1 2-8 基礎付け主義を超えて Upon what are our beliefs about causal

Upon what are our beliefs about causal connections based? Two possibilities have generally been
acknowledged: reason and experience. Hume rejected the possibility of reason. Suppose I believe that the
moving cue ball will cause the eight ball to move upon impact. Still I can conceive that the motion of the
cue ball stops and the eight ball does not move in the slightest. My conception does not depend on their
being anything unusual about the situation. The belief is not based simply on the existence of the constant
conjunction between the two. It is also based on the expectation that the patterns previously to repeat
themselves will continue to repeat themselves. Everything is based on a belief that nature is uniform with
respect to repetition. Since we can conceive of the end of the uniformity of nature, reason is of no help. So
we could only appeal to experience: nature has always proved to be uniform. But why do we believe that
the pattern of repetition of patterns will repeat itself? Our experience cannot justify this belief. The basis
of probability can be understood as degree of belief based on observed frequencies. For Hume the concept
of probability is not enough to treat irregularities, for we can imagine pure chance, full randomness.
There is no impression of a necessary connection. Even if we observe any two physical events, we will
find only a succession. In Treatise (I, III, XIV), he says, “ Either we have no idea of necessity, or
necessity is nothing but that determination of the thought to pass from causes to effects and from effects
to causes, according to their experienced union.”
Hume’ s problem
3 predictions and generalizations
2 present and past observations
Descartes’ problem
1 indubitable beliefs
The sun will rise tomorrow.
The sun is now rising.
The sun has risen each day that I
have made an observation
I now seem to see a sunrise.
I now seem to remember that the
sun has risen each day that I have
made an observation.
Hume も Descartes も基礎付け主義者である。その理由は、二人とも、もし信念が合理的に正当
共に If-statement であることに注目すべきである。彼らは問題になっている信念が実際に正当化
Descartes と Hume の結論はまったく正反対である。Descartes はレベル1に基づいてレベル2の
信念は正当化できると考えたが、Hume はレベル3の信念はレベル2からは正当化できないと結
各レベルを結びつけるもの(connecting principle):神の存在と神は欺かないこと(Descartes)、自然
もし合理的な正当化が演繹的になされるのであれば、Hume の懐疑主義は正しく、Descartes は
relative to the background assumptions
1 Bacon の帰納的方法:Novum Organum, 1620
を発見すること (彼はアリストテレスの形相(form)を原因の意味で使った)
個々の場合の観察 ⇒ それに関する適切な推理 ⇒ 原因の発見
(例) 熱の原因
Each property in the conjunction occurs in every positive instance,
in every negative instance, some property in the conjunction is absent,
the conjunction of properties increases in intensity as the phenomenon increases in intensity.
Bacon の方法は17世紀後半には新しい科学の規範となった。J. S. Mill の A System of Logic での
帰納法の扱いは Bacon とまったく同じである。
2 Newtonian Revolution
Philosophiae Naturalis Principia Mathematica (Mathematical Principle of Natural Philosophy) 1686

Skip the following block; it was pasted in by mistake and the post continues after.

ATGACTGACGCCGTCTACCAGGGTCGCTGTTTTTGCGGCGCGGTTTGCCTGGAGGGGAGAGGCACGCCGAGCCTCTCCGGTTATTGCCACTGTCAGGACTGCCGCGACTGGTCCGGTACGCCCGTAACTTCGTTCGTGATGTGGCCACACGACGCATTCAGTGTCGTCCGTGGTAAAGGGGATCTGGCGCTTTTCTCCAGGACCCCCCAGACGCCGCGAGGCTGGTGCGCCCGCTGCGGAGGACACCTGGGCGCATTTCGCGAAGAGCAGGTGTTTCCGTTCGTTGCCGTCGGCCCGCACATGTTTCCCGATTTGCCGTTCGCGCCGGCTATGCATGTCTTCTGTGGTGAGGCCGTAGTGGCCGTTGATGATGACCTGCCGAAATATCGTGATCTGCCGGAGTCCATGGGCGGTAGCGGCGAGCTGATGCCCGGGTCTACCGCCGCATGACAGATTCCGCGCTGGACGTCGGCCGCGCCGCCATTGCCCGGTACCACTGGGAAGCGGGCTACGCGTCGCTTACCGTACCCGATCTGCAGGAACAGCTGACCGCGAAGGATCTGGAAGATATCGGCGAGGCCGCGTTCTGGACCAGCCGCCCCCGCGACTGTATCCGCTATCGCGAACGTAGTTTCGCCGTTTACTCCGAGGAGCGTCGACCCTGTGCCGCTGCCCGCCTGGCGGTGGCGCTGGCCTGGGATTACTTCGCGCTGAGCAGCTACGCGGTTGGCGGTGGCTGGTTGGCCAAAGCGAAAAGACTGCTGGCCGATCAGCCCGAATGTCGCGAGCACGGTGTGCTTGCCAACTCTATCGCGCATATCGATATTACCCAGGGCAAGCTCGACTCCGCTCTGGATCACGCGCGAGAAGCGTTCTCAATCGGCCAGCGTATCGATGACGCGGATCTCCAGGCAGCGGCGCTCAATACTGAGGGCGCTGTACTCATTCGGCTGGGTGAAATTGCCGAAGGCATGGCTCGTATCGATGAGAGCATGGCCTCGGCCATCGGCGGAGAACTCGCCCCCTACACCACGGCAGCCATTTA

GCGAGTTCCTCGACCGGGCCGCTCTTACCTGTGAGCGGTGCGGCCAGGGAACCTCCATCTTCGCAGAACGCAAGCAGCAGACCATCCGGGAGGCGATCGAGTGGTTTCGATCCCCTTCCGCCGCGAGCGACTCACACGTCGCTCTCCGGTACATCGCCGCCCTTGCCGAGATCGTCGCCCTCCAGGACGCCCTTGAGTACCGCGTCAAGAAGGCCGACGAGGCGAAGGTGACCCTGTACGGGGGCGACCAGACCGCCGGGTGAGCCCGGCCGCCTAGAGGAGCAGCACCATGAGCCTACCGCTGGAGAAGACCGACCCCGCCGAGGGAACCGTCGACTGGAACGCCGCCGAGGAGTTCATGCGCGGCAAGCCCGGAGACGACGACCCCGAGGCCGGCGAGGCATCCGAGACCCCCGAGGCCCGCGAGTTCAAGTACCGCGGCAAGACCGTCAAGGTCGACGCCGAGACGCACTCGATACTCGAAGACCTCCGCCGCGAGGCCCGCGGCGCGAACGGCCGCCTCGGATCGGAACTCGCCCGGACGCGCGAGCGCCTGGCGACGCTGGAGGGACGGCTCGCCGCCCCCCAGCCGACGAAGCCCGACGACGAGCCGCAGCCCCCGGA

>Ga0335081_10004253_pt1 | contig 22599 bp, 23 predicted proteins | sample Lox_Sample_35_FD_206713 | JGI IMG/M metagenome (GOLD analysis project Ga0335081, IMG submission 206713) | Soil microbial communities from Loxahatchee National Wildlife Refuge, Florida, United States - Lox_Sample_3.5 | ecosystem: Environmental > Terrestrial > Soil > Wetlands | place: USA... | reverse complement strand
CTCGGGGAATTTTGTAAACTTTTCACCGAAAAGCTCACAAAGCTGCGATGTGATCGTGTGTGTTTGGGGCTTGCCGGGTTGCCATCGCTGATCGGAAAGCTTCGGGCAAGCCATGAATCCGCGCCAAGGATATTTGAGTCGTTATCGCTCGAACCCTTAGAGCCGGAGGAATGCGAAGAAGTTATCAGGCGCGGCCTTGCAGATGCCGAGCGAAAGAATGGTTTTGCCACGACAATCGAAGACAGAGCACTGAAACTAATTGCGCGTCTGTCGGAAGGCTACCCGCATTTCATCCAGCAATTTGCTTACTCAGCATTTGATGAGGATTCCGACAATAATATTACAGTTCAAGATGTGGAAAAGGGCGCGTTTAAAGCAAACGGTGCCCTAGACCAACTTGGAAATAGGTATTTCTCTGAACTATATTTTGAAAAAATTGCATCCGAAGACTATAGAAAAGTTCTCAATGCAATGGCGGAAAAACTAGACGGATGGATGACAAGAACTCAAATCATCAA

2部:(book 1) さまざまな数学的形式の力に従う物体の運動に関する定理、それらの導出は
Euclid の Elements と同じ形式をとる。
3部:(book 2) 流体の中での物体の運動と波の運動
4部:(book 3) 万有引力の法則と天体の運動の観測結果の組み合わせ
In Newton’ s conception, what we see and observe are apparent motions. The effects we see in nature are
effects compounded of several different causes or forces. He thought that besides apparent motions there
are real motions, that is, motions with respect to absolute space.
the rotating-bucket experiment
The point of the Principia is to show how to infer true motions and causes from apparent motions and
慣性の法則、運動量保存の法則、作用反作用の法則 (Euclid の公理に対応)
(the argument for the law of universal gravitation)
He started with observed regularities about the motions of the sun, moon, and planets and the properties
of pendula on the earth. Using these regularities and logical consequences of his three laws as premises,
he deduced that there exists a force attracting the planets to the sun, a force attracting the satellites of
Jupiter to the planet Jupiter, and a force attracting the moon to the earth. He proved from these premises
that the force in question varies inversely as the square of the distance between the bodies and that the
force is proportional to the products of the masses of the bodies. From generalizations induced from
observed regularities and from his three laws of motion, he deduced that there exist bodies in which one
body attracts the other with a force given by the equation F = GMM’/r2. He then inferred inductively that
for every pair of particles in the universe, there is such a force between them. (general induction from the
Newton’ s argument for universal gravitation and the general achievement of the Principia formed the framework for
much of science in the 18th and even the 19th centuries. Later physicists sought to establish the existence of other
forces and their laws through arguments that paralleled Newton’ s, while philosophers of science believed that they
saw in Newton’ s arguments the most penetrating insights into the structure of nature.